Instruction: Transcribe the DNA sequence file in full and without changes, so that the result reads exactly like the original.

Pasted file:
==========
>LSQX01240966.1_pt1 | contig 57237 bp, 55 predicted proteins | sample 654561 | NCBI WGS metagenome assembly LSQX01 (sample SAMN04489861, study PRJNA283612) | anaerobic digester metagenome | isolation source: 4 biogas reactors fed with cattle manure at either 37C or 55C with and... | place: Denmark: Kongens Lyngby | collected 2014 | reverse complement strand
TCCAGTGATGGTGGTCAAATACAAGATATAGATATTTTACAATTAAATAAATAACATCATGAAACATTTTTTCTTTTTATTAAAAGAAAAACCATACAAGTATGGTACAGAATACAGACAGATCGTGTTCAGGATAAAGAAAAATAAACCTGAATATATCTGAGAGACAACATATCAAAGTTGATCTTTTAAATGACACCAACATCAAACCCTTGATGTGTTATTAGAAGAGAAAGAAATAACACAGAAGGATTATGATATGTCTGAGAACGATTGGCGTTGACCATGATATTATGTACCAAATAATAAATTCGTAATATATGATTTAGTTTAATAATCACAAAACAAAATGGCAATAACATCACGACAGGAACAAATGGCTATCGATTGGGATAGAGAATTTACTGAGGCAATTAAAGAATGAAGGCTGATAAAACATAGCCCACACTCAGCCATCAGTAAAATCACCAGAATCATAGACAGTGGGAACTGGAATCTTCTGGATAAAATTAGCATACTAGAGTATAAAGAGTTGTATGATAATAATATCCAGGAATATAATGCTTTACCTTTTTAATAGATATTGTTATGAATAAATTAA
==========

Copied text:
>LSQX01240966.1_pt1 | contig 57237 bp, 55 predicted proteins | sample 654561 | NCBI WGS metagenome assembly LSQX01 (sample SAMN04489861, study PRJNA283612) | anaerobic digester metagenome | isolation source: 4 biogas reactors fed with cattle manure at either 37C or 55C with and... | place: Denmark: Kongens Lyngby | collected 2014 | reverse complement strand
TCCAGTGATGGTGGTCAAATACAAGATATAGATATTTTACAATTAAATAAATAACATCATGAAACATTTTTTCTTTTTATTAAAAGAAAAACCATACAAGTATGGTACAGAATACAGACAGATCGTGTTCAGGATAAAGAAAAATAAACCTGAATATATCTGAGAGACAACATATCAAAGTTGATCTTTTAAATGACACCAACATCAAACCCTTGATGTGTTATTAGAAGAGAAAGAAATAACACAGAAGGATTATGATATGTCTGAGAACGATTGGCGTTGACCATGATATTATGTACCAAATAATAAATTCGTAATATATGATTTAGTTTAATAATCACAAAACAAAATGGCAATAACATCACGACAGGAACAAATGGCTATCGATTGGGATAGAGAATTTACTGAGGCAATTAAAGAATGAAGGCTGATAAAACATAGCCCACACTCAGCCATCAGTAAAATCACCAGAATCATAGACAGTGGGAACTGGAATCTTCTGGATAAAATTAGCATACTAGAGTATAAAGAGTTGTATGATAATAATATCCAGGAATATAATGCTTTACCTTTTTAATAGATATTGTTATGAATAAATTAA